Omaha. We Don’t Coast. We Embrace, Cultivate and Flourish.
Omaha was founded in 1854 and is the largest city in the state of Nebraska. Companies, tiny to titan, flourish here – from the neighborhood mom & pop to the Fortune 500’s known around the world. We embrace entrepreneurs, cultivate innovation and let imagination run free.
Currently the 42nd largest city in the United States, the metropolitan area is home to over 800,000 people who welcome visitors with open arms and authentic Midwestern hospitality. There are nearly 1.3 million residents within a 50-mile (80 km) radius of the city’s center, forming the Greater Omaha area.
The city’s geography, with its proximity to the river was a factor in making Omaha the “Gateway of the West” from which thousands of settlers traveled into the American West during the 19th century. Much of Omaha is built in the Missouri River Valley. The city has a total area of 118.9 square miles (307.9 km).
Geographically, Omaha is considered as being located in the “Heartland” of the United States. Omaha is situated in the Midwestern United States on the shore of the Missouri River in eastern Nebraska, and about 10 miles (15 km) north of the mouth of the Platte River.
Omaha is the home to the headquarters of five Fortune 500 companies: packaged-food giant ConAgra Foods; the U.S.’s largest railroad operator, Union Pacific Corporation; insurance and financial firm Mutual of Omaha; one of the world’s largest construction companies, Kiewit Corporation; and mega-conglomerate Berkshire Hathaway. Berkshire Hathaway is headed by local investor Warren Buffett, one of the richest people in the world, according to a decade’s worth of Forbes Magazine rankings, some of which have ranked him as high as No. 1. Omaha is also the home to five Fortune 1000 headquarters: TD Ameritrade, West Corporation, Valmont Industries, Green Plains Renewable Energy and Werner Enterprises. First National Bank of Omaha is the largest privately held bank in the United States. Headquarters for Leo A Daly; HDR, Inc.; and DLR Group, three of the US’s largest 10 architecture/engineering firms, are based in Omaha. The Gallup Organization, of Gallup Poll fame, also is based in Omaha, with its riverfront Gallup University.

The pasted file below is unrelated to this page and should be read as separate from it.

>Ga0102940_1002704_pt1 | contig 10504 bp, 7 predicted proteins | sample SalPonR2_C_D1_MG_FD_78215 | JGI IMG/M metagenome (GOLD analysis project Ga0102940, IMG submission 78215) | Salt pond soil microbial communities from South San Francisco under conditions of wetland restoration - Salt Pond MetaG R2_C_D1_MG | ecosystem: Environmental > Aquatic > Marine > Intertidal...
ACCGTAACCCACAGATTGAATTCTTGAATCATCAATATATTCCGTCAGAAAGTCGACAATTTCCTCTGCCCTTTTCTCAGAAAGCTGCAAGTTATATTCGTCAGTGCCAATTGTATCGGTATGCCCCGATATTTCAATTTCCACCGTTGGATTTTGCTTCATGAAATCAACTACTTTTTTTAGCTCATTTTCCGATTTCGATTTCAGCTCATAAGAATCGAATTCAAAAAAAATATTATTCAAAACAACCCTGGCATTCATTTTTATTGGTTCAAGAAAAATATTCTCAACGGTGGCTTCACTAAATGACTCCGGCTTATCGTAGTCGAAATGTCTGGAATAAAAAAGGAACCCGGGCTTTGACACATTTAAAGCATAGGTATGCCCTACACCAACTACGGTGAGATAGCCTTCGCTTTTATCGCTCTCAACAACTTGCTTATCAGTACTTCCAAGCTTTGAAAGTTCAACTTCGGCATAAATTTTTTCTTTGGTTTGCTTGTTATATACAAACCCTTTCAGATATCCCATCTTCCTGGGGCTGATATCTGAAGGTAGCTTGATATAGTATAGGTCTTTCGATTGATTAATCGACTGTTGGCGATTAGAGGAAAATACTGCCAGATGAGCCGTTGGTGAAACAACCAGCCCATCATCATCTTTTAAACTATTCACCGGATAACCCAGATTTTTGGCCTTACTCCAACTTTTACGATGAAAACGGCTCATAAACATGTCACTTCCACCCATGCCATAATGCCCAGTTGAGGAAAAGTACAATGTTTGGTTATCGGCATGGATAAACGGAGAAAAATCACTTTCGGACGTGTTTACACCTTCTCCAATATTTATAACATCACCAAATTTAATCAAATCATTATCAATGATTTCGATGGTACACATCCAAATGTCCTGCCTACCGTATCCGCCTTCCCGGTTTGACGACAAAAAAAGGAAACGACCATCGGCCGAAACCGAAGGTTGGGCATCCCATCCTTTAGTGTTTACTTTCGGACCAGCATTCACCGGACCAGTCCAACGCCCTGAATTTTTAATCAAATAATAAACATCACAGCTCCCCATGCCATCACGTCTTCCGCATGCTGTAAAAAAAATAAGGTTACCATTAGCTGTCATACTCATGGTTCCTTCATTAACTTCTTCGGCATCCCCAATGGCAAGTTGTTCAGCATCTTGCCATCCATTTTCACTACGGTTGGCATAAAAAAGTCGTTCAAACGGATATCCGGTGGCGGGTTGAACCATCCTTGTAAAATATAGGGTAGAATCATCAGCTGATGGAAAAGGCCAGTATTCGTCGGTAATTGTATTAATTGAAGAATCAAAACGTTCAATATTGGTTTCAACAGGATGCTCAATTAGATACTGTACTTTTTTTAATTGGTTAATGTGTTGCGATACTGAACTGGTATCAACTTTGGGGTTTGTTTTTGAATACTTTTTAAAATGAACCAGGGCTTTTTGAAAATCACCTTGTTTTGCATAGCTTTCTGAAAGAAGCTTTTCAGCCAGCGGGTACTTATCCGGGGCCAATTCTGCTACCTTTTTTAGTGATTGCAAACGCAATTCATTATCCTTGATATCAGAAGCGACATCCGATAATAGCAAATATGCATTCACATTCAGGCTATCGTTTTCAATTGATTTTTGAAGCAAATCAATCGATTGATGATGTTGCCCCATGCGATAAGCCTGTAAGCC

Top 10 Companies
Peter Kiewit Sons’
Mutual of Omaha
Green Plains Renewable Energy, Inc.
Valmont Industries, Inc.,
TD Ameritrade Holding Corporation
Werner Enterprises, Inc.
Did you know?
Omaha continues to attract businesses from a variety of growing industries, and it’s no wonder. The six-county region offers many qualities key to economic success, including: a solid, hard-working and educated workforce; available commercial real estate in a variety of specifications and locations; lower costs and available incentives for business; and a decidedly pro-business environment.
Our region provides an ideal central location for U.S. operations. As these international organizations – from importers and exporters to the headquarters of global operations – grow and succeed, it contributes to our overall growth and development.
Foreign-owned businesses in our region employ more than 19,000 workers and create more than $5 billion in new yearly revenue. Over the past four years exports have increased to $7.4 billion, excluding exports of components that are added to products and service exports.
|Food and Agricultural Products||Fabricated Metal Products; Nesoi|
|Machinery; except Electrical||Leather & Allied Products|
|Chemicals||Electrical Equipment; Appliances & Components|
|Transportation Equipment||Beverages & Tobacco Products|
|Oil & Gas||Plastics & Rubber Products|
|Computer and Electronic Products|
For more information, visit the Omaha Chamber of Commerce website.
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June 05, 2017
Flag of the United States
The national flag of the United States of America consists of thirteen equal horizontal stripes of red (top and bottom) alternating with white, with a blue rectangle in the canton (referred to specifically as the "union") bearing fifty small, white, five-pointed stars arranged in nine offset horizontal rows of six stars (top and bottom) alternating with rows of five stars.